For the past 9 years Steve excelled in his previous role as Assistant Camp Director as well as Nature Preschool Teacher dedicating fifty hours each week to both causes; causes he truly, whole-heartedly believes touches the lives of all the children that are a part of each program. In his new position of Nature Day Camp Director he experienced an underlying challenge of hiring a brand new staff of 27 people. He exceeded expectations for his first year providing much support for staff, parents, campers and teen volunteers. Steve was the first person in the building and the last person to leave, often coming in on the weekends to ensure every detail was covered. He also coached a set of staff members called the Leadership Team which were all new to their own positions including the new Assistant Camp Director and three Program Coordinators. Through a fantastic interviewing process, Steve built himself a crew of leaders that not only helped the counselors and junior counselors through this challenging summer (described below) but supported them to thrive and provide some of the best programming that Nature Day Camp has seen.
Steve’s first summer as Nature Day Camp Director was filled with curve balls and challenges, those of which he met head-on with a smile. Midland, Michigan experienced its second largest flood in recorded history leaving Nature Day Camp without its usual building during the very first week of camp. Steve kept his staff motivated and feeling supported as they transitioned from their typical building to our Visitor Center on a Friday morning while campers arrived. Parents expressed their gratitude for the seamless transition as well as the staff’s eagerness to have a successful day of camp rather than cancelling. Despite these challenges, camp was at 96.6% capacity with 1,111 spots full of our 1,150 available. There were 195 children on wait lists for programs of all ages including preschool camps and adventure trips due to demand but lack of available spots. We also had overwhelming support from our 84 teen volunteers clocking 5,806 hours of service.
Sierra Pacific Region
Big Break Visitor Center at the Delta
Nichole Gange has been a dedicated interpreter and passionate advocate of NAI Region 9, starting with the NAI student chapter and continuing as professional interpreter. She has been key to making the yearly regional workshop a success for the last several years. She has served on the Workshop Committee for many years, serving the last two as Workshop Co-Chair and brought enthusiasm, reliability, creativity and dedication to the task. She does everything from delivering a polished presentation at both National Conferences and Regional Workshops to all of those mundane behind the scenes tasks that must be done.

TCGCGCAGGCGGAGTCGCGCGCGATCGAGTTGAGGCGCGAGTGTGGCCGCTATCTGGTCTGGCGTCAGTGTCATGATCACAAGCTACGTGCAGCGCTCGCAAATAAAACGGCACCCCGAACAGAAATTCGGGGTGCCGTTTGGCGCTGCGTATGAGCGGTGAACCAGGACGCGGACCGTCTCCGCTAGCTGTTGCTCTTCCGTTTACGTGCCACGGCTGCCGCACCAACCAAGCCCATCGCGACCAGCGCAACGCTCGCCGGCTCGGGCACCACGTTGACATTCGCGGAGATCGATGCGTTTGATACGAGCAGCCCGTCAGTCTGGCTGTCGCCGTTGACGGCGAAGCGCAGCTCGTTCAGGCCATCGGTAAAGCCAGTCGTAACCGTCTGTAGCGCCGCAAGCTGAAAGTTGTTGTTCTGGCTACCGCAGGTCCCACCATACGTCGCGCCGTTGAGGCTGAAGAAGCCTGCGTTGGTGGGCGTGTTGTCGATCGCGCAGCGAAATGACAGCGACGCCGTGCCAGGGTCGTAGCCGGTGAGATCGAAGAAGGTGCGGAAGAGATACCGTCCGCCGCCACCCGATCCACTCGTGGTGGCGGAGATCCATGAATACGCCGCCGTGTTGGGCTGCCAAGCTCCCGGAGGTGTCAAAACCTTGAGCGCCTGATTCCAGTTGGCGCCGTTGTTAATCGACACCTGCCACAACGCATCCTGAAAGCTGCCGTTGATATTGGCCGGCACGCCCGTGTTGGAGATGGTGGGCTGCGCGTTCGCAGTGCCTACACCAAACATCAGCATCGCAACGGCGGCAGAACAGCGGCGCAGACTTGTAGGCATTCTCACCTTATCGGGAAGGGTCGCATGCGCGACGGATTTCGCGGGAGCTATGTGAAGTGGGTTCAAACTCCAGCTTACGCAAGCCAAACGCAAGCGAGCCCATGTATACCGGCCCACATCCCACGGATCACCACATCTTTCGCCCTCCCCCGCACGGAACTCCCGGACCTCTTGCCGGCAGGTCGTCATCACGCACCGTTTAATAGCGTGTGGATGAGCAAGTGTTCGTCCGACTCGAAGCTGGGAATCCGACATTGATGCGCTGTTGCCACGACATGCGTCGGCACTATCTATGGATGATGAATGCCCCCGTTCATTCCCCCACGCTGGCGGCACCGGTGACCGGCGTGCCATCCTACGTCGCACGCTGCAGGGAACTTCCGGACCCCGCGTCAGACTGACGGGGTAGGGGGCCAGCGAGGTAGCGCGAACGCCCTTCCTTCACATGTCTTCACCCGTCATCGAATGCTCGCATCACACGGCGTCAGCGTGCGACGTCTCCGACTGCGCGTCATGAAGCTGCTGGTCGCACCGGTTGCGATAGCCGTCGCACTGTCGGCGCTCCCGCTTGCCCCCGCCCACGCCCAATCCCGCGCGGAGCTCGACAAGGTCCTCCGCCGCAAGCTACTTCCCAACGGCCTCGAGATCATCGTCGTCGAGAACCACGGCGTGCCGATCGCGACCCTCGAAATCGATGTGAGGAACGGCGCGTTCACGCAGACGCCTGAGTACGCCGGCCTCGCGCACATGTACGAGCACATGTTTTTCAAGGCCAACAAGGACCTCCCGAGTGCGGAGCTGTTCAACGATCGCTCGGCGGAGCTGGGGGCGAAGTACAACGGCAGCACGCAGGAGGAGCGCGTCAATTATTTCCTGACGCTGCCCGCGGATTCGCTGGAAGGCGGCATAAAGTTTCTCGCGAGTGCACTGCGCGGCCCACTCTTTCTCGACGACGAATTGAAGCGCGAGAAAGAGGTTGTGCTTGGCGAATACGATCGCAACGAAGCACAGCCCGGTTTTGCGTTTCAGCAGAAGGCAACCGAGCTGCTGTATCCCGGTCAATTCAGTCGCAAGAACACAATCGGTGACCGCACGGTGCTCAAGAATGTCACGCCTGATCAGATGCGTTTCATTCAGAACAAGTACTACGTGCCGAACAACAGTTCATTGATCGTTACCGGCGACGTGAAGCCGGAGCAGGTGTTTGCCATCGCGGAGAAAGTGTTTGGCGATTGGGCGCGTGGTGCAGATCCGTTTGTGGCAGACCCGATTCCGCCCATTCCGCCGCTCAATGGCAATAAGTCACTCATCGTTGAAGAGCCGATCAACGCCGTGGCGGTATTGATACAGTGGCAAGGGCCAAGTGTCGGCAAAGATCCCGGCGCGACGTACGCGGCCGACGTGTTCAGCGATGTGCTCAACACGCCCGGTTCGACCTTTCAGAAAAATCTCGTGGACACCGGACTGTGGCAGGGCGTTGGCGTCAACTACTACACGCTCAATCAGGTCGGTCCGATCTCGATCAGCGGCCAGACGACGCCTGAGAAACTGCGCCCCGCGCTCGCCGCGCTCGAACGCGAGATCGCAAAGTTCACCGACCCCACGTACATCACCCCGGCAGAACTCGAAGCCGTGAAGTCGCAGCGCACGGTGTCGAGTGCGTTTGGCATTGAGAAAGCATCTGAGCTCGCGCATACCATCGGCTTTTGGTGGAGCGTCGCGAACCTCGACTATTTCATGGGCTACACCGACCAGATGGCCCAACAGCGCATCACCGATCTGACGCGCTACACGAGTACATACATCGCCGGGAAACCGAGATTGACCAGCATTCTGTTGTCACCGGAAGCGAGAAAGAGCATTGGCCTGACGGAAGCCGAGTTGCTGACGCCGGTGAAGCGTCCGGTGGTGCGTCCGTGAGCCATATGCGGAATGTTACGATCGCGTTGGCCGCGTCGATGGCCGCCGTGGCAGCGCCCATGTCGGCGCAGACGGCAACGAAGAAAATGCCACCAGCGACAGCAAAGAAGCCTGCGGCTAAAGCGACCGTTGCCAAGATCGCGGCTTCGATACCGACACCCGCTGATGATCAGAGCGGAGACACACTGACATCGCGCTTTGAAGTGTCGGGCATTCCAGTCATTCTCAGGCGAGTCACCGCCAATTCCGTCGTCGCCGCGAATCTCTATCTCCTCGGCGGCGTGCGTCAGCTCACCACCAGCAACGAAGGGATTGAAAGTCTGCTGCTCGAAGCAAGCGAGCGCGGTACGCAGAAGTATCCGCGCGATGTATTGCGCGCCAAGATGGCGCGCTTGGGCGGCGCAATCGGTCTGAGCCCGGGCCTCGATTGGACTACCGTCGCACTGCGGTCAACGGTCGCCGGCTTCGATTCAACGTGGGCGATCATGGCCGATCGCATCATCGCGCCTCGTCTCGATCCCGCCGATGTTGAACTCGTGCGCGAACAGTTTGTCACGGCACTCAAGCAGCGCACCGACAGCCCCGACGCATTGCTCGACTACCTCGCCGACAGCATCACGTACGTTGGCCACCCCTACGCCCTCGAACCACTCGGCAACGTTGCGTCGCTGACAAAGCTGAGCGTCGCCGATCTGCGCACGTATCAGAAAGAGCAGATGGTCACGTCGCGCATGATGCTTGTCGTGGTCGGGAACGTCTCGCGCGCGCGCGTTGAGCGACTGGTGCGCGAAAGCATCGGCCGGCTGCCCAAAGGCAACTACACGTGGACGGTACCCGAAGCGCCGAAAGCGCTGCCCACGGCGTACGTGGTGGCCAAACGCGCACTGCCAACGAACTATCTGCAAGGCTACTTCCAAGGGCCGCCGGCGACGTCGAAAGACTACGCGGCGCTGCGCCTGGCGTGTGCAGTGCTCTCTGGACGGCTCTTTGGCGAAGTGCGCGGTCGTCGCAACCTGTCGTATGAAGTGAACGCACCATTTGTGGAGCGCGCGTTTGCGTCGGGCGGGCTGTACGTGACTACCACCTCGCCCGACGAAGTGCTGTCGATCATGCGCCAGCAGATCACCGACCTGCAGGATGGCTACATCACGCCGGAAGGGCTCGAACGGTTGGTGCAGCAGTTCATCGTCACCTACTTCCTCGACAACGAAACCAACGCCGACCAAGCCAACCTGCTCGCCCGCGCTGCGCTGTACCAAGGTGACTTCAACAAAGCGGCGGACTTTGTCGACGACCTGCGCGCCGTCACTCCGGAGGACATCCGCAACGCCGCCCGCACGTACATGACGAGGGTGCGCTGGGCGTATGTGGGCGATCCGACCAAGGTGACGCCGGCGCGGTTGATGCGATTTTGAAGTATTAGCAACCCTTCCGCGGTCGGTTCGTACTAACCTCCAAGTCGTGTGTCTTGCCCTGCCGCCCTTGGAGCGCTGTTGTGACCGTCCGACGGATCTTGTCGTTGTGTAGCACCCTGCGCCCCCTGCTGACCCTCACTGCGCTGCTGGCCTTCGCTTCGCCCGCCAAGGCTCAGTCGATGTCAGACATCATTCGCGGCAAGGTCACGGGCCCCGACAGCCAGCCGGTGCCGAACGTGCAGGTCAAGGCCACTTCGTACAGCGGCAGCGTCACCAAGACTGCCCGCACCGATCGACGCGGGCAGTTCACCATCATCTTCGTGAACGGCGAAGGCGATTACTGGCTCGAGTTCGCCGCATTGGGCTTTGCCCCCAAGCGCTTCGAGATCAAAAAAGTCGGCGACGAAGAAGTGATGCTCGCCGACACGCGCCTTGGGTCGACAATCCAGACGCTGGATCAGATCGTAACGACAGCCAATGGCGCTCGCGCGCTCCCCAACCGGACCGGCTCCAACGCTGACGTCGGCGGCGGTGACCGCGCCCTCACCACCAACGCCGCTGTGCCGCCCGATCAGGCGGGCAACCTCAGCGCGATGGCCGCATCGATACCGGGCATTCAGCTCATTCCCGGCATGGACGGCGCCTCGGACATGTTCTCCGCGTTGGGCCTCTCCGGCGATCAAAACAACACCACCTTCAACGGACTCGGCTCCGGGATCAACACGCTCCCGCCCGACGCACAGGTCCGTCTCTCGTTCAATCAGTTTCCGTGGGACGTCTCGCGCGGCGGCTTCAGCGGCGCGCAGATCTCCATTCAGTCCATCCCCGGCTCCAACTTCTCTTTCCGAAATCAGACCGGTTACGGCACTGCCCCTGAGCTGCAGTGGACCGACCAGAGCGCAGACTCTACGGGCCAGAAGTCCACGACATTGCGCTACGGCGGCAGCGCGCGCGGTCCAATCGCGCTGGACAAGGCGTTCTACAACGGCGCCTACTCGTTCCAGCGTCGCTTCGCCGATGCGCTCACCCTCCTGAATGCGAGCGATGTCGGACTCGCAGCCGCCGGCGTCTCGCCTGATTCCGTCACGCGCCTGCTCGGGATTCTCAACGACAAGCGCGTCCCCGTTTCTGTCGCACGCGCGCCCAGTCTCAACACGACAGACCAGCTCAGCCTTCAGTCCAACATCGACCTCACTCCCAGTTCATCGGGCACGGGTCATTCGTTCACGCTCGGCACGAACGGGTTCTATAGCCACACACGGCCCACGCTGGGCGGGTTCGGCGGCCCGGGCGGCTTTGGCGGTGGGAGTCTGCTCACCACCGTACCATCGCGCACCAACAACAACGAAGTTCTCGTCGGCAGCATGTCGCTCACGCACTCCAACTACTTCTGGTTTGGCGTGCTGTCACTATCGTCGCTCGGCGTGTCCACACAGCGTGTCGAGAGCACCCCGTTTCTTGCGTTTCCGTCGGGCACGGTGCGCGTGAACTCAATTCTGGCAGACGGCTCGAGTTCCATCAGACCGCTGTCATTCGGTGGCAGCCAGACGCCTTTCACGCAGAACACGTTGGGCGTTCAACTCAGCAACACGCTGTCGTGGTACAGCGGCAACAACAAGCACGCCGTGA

Nichole is a highly regarded naturalist at East Bay Regional Park District where she is an integral part of the interpretive team, providing inclusive programs for thousands of youth and other members of the public each year at Big Break Visitor Center at the Delta, including helping to organize an “All Abilities Day” at the park. She previously worked at Yosemite National Park, Golden Gate National Parks Conservancy and California State Parks. She is particularly talented at reaching our youngest visitors. Nichole has done so much for the interpretive profession and has been a tireless advocate on behalf of NAI to her colleagues.
Humboldt State University
Brighton Hayashida is truly an emerging shining star in the field of interpretation. As an environmental education and interpretation student at Humboldt State University, Brighton takes advantage of every possible opportunity to grow his interpretive skills. He became a certified Talk about Trees educator and now does sustainable forestry programs for school children. He consistently volunteers with the Redwood Chapter of Environmental Educators and Interpreters Club at education and fundraising events. He is has even been elected to be on the club leadership team for next year. This Spring he attended his first region 9 NAI Workshop which he says was a transformative professional growth experience.